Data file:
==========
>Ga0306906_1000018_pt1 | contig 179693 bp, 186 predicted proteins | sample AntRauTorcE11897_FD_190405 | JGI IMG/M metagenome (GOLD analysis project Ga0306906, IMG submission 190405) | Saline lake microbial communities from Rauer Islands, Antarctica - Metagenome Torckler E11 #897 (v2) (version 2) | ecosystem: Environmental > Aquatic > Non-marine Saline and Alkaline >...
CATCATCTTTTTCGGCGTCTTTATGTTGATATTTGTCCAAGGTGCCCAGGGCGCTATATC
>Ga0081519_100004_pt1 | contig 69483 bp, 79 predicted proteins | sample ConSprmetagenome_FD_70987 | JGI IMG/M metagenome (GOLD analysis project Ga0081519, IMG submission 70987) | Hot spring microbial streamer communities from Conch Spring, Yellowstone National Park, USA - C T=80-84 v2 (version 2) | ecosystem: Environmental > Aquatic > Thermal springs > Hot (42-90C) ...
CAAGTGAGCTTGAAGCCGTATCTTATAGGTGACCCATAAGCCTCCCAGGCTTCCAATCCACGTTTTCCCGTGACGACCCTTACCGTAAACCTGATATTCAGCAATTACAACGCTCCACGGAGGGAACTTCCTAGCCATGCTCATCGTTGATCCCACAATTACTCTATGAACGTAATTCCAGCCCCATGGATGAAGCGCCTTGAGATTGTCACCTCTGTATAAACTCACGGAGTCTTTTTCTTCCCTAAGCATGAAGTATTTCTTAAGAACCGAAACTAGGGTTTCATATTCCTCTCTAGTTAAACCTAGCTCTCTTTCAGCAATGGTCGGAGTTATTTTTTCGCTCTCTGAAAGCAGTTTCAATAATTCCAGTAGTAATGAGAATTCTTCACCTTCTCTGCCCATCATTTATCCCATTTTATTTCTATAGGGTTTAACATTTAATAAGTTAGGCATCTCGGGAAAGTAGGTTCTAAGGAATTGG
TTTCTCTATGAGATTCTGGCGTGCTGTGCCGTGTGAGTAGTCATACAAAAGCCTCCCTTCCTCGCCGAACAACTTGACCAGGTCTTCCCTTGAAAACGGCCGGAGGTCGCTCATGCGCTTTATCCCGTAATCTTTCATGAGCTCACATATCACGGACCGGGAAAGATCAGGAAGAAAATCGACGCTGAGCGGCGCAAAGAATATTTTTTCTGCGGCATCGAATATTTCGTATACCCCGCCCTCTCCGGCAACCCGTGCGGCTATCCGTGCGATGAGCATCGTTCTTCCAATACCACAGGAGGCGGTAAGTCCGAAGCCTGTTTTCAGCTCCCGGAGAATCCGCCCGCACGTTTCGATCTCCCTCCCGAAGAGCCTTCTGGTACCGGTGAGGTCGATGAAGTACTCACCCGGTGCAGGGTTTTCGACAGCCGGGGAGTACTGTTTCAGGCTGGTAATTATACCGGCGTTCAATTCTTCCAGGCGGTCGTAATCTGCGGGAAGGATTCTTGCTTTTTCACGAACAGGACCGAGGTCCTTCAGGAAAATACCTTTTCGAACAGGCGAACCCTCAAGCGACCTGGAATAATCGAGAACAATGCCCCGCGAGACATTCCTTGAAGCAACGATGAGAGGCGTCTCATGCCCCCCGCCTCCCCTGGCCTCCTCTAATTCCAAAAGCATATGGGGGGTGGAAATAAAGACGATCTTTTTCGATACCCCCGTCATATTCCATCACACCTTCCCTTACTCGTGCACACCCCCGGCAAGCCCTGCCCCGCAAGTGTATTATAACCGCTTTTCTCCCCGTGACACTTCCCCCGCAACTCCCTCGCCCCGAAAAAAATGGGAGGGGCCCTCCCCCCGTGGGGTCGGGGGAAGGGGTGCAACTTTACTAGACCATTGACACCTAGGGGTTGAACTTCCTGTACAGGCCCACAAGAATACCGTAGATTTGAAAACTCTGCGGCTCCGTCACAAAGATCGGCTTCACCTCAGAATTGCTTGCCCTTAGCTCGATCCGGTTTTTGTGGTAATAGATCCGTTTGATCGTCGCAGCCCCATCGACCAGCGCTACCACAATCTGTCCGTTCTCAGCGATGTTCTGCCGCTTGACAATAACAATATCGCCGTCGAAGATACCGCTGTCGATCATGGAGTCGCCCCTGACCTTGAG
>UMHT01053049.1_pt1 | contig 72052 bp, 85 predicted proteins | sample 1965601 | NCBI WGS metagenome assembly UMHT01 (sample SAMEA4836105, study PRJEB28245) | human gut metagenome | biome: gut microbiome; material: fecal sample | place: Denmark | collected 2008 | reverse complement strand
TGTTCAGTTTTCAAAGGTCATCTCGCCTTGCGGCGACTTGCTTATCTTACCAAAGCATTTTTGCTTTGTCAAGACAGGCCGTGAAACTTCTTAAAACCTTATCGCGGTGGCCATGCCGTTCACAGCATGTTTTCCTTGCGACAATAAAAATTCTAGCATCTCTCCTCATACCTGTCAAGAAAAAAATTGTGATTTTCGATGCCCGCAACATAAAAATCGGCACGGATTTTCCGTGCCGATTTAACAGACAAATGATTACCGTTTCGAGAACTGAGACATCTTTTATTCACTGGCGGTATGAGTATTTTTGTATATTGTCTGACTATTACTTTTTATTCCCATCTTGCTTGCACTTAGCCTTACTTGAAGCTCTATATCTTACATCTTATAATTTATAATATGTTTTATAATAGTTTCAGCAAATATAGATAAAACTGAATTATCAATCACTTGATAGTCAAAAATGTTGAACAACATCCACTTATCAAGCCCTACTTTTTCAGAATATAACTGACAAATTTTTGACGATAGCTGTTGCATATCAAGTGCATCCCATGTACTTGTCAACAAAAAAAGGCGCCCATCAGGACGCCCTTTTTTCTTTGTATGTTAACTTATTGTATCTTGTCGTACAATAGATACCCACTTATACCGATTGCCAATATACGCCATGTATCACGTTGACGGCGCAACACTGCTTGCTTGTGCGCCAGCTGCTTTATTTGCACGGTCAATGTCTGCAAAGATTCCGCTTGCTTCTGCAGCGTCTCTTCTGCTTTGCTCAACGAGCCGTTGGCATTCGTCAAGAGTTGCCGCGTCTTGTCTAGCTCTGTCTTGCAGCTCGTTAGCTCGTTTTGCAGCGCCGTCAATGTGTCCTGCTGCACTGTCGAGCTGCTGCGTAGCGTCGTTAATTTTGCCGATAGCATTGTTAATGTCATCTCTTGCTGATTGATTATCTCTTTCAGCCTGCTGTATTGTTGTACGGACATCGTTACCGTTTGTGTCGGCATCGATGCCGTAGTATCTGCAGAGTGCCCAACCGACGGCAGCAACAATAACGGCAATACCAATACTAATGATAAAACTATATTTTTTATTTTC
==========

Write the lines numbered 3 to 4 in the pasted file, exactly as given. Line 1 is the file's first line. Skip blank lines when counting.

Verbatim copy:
>Ga0081519_100004_pt1 | contig 69483 bp, 79 predicted proteins | sample ConSprmetagenome_FD_70987 | JGI IMG/M metagenome (GOLD analysis project Ga0081519, IMG submission 70987) | Hot spring microbial streamer communities from Conch Spring, Yellowstone National Park, USA - C T=80-84 v2 (version 2) | ecosystem: Environmental > Aquatic > Thermal springs > Hot (42-90C) ...
CAAGTGAGCTTGAAGCCGTATCTTATAGGTGACCCATAAGCCTCCCAGGCTTCCAATCCACGTTTTCCCGTGACGACCCTTACCGTAAACCTGATATTCAGCAATTACAACGCTCCACGGAGGGAACTTCCTAGCCATGCTCATCGTTGATCCCACAATTACTCTATGAACGTAATTCCAGCCCCATGGATGAAGCGCCTTGAGATTGTCACCTCTGTATAAACTCACGGAGTCTTTTTCTTCCCTAAGCATGAAGTATTTCTTAAGAACCGAAACTAGGGTTTCATATTCCTCTCTAGTTAAACCTAGCTCTCTTTCAGCAATGGTCGGAGTTATTTTTTCGCTCTCTGAAAGCAGTTTCAATAATTCCAGTAGTAATGAGAATTCTTCACCTTCTCTGCCCATCATTTATCCCATTTTATTTCTATAGGGTTTAACATTTAATAAGTTAGGCATCTCGGGAAAGTAGGTTCTAAGGAATTGG